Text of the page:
I generally don’t blog about something as mundane as a ‘lunch’, but last Thursday in Montreal, I had a lunchtime experience so unexpected and so unusual that I feel compelled to write about it. It was a stellar autumn day: clear blue skies, bright sunshine, and temperatures in the high teens, a perfect day to take the Métro from Côte-des-Neiges station over to Rue St. Laurent and have a world-famous smoked meat sandwich in Montreal’s Schwartz’s Deli.
There was no line-up when my husband and I arrived as it was only 11:30, but the small restaurant was already crowded and so we were seated at a table with two other patrons opposite the diner bar. We had barely placed our orders for smoked meat sandwiches on rye, kosher dill pickles, coleslaw, and fries, when there was a commotion at the front of the restaurant. Looking up, I saw that a most unusual ‘entourage’ had entered the restaurant and was threading its way with difficulty down the narrow aisle of the crowded restaurant. First in line was a sturdy-looking fellow wearing white gloves and carrying, of all things, the Grey Cup or as they say in French, la Coupe Grey. Behind him came a cameraman and after him, another technician of some sort (the one who carries that fuzzy whatchamacallit on a pole). The man bearing the coveted trophy set it down on the counter of the diner bar about a meter and a half from where we were seated. There it stood in all its shining splendour as deli staff and patrons gravitated towards it to have their pictures taken by the man with the camera, while others, including my husband, brought out their smart phones. I couldn’t quite believe that I, of all people, was having a close encounter with the Grey Cupsomething many football fans no doubt craved but would never experienceas I ‘chowed down’ on my smoked meat sandwiches. It seemed almost irreverent to bother the waiter with “Where’s my coleslaw?” at a time like this.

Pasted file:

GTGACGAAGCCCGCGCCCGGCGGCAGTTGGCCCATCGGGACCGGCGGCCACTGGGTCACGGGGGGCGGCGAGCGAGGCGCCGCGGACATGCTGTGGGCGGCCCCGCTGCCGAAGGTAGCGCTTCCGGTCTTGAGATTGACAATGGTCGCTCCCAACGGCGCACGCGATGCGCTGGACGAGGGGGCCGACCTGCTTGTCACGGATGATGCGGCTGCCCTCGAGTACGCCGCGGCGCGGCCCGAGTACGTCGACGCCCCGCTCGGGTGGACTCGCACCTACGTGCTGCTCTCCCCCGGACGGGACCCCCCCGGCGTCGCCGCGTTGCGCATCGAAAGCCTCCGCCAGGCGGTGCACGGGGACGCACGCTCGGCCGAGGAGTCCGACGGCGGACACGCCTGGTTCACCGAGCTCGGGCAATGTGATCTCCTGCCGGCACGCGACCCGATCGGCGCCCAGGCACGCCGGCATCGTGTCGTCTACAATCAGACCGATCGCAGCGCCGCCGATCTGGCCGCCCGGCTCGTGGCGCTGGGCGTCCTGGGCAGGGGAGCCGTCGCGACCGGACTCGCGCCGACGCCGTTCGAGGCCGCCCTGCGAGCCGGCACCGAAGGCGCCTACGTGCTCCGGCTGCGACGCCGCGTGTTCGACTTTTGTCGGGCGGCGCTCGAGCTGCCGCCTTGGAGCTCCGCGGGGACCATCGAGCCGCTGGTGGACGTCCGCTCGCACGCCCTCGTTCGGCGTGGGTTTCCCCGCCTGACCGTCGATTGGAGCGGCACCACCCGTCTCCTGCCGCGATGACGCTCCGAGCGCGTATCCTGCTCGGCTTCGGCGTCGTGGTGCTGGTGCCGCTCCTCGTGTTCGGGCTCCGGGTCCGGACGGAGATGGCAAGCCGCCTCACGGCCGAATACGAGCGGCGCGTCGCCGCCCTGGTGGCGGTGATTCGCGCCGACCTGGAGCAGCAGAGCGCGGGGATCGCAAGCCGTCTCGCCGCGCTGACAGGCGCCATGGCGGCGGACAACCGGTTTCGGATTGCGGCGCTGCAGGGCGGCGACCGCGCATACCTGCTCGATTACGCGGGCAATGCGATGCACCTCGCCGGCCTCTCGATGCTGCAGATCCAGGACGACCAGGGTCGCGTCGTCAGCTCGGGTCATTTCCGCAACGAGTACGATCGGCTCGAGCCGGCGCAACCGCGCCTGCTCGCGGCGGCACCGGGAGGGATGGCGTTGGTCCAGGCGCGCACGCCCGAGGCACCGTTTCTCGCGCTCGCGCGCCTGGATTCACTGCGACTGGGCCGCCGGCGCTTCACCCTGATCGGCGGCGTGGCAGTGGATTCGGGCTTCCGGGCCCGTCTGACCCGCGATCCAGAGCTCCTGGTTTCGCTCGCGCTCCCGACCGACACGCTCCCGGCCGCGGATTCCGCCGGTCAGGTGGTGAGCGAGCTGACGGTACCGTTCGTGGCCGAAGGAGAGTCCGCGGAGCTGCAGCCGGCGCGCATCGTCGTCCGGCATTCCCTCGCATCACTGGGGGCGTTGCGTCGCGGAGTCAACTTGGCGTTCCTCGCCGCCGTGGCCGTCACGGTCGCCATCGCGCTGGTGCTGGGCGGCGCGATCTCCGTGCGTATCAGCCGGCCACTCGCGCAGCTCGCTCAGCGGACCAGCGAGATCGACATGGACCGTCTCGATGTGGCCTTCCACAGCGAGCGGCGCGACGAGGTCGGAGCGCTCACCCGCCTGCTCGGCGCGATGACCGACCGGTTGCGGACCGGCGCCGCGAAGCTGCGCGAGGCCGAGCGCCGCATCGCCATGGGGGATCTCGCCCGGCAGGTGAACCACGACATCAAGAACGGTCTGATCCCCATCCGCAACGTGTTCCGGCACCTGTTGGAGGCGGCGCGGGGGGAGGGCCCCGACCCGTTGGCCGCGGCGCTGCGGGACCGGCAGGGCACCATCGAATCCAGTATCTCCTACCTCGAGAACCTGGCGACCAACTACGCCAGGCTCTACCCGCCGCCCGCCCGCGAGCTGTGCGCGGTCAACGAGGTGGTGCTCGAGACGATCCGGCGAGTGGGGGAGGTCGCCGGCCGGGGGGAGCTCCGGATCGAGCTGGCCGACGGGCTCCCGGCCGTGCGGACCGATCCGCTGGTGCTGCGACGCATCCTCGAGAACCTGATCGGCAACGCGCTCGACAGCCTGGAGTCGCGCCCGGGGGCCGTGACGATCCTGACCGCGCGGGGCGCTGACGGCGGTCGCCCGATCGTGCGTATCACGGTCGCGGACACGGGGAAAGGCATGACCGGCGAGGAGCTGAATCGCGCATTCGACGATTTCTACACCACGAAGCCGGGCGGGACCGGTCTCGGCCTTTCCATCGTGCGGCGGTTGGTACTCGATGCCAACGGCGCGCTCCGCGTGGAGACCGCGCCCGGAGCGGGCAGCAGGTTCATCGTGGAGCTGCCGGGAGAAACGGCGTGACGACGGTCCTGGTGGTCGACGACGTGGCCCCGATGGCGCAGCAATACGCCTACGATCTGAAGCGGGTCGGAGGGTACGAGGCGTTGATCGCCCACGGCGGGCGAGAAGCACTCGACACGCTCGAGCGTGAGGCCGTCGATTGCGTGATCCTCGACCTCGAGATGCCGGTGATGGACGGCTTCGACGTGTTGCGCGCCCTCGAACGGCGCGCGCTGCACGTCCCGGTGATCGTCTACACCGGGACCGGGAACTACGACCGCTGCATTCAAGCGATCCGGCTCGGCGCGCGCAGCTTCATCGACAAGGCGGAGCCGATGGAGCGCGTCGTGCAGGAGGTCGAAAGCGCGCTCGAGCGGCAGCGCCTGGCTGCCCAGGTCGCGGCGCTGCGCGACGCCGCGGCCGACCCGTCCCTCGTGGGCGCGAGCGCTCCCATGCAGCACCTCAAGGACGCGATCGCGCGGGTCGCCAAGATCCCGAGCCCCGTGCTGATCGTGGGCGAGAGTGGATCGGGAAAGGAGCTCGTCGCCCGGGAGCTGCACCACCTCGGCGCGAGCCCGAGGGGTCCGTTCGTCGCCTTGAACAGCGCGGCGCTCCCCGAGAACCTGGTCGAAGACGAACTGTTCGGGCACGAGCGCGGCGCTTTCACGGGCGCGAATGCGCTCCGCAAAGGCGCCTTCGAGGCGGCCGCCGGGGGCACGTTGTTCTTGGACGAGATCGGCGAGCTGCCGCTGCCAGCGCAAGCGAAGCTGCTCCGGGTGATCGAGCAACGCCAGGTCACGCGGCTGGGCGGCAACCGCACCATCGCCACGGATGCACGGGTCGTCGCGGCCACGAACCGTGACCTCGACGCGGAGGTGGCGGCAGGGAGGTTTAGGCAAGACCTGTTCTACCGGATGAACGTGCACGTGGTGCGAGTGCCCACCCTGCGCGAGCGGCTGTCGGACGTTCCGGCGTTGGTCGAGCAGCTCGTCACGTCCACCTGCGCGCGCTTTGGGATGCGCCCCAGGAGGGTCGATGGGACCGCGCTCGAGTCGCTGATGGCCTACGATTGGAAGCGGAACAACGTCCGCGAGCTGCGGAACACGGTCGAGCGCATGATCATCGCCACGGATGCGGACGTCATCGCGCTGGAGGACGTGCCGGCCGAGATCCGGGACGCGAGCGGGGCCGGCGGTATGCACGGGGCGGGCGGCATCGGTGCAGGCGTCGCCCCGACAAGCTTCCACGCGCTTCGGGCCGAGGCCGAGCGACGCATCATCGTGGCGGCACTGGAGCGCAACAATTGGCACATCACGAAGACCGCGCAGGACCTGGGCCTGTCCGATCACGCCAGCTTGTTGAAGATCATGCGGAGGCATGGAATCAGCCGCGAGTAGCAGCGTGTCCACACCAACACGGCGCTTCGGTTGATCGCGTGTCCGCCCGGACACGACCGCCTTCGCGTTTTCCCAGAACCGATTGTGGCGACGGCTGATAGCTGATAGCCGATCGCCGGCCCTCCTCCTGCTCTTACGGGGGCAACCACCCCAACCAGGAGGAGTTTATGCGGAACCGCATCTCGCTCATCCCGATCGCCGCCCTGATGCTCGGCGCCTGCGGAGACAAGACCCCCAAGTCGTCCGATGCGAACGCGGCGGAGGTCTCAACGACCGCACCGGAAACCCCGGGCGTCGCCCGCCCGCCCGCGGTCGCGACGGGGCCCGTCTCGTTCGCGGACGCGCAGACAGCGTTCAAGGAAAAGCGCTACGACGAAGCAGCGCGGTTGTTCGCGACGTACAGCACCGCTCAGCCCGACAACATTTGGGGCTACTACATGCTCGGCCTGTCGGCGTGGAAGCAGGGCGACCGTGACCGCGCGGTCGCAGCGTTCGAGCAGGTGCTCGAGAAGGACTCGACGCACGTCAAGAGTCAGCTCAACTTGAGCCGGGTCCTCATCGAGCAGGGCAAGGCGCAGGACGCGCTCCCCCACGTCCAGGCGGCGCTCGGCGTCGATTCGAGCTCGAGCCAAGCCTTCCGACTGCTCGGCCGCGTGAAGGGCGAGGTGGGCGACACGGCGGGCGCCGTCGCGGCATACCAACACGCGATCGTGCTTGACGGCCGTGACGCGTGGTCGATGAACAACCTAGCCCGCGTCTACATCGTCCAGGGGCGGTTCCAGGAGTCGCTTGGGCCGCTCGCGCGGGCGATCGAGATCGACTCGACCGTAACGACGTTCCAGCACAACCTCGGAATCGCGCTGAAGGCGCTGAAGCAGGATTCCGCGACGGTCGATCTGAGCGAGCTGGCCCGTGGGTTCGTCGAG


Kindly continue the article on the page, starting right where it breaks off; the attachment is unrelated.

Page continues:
The cameraman obviously didn’t get the shots he wanted the first time round for the ‘grand entry with the Cup’ was repeated at least two more times (I lost count). I never did pose with the Grey Cup. I would have felt like an impostor of sorts, given that my yearly encounter with Canadian football is limited by choice to watching the last quarter of the Grey Cup game—and that’s only if the score is close. Still, it felt good to be part of the lunch crowd that day, if only to witness the excitement generated by the arrival of Canada’s iconic Grey Cup. I left the Montreal deli with the knowledge that there is at least one thing that fires up Canadians of all stripes, and that felt very good.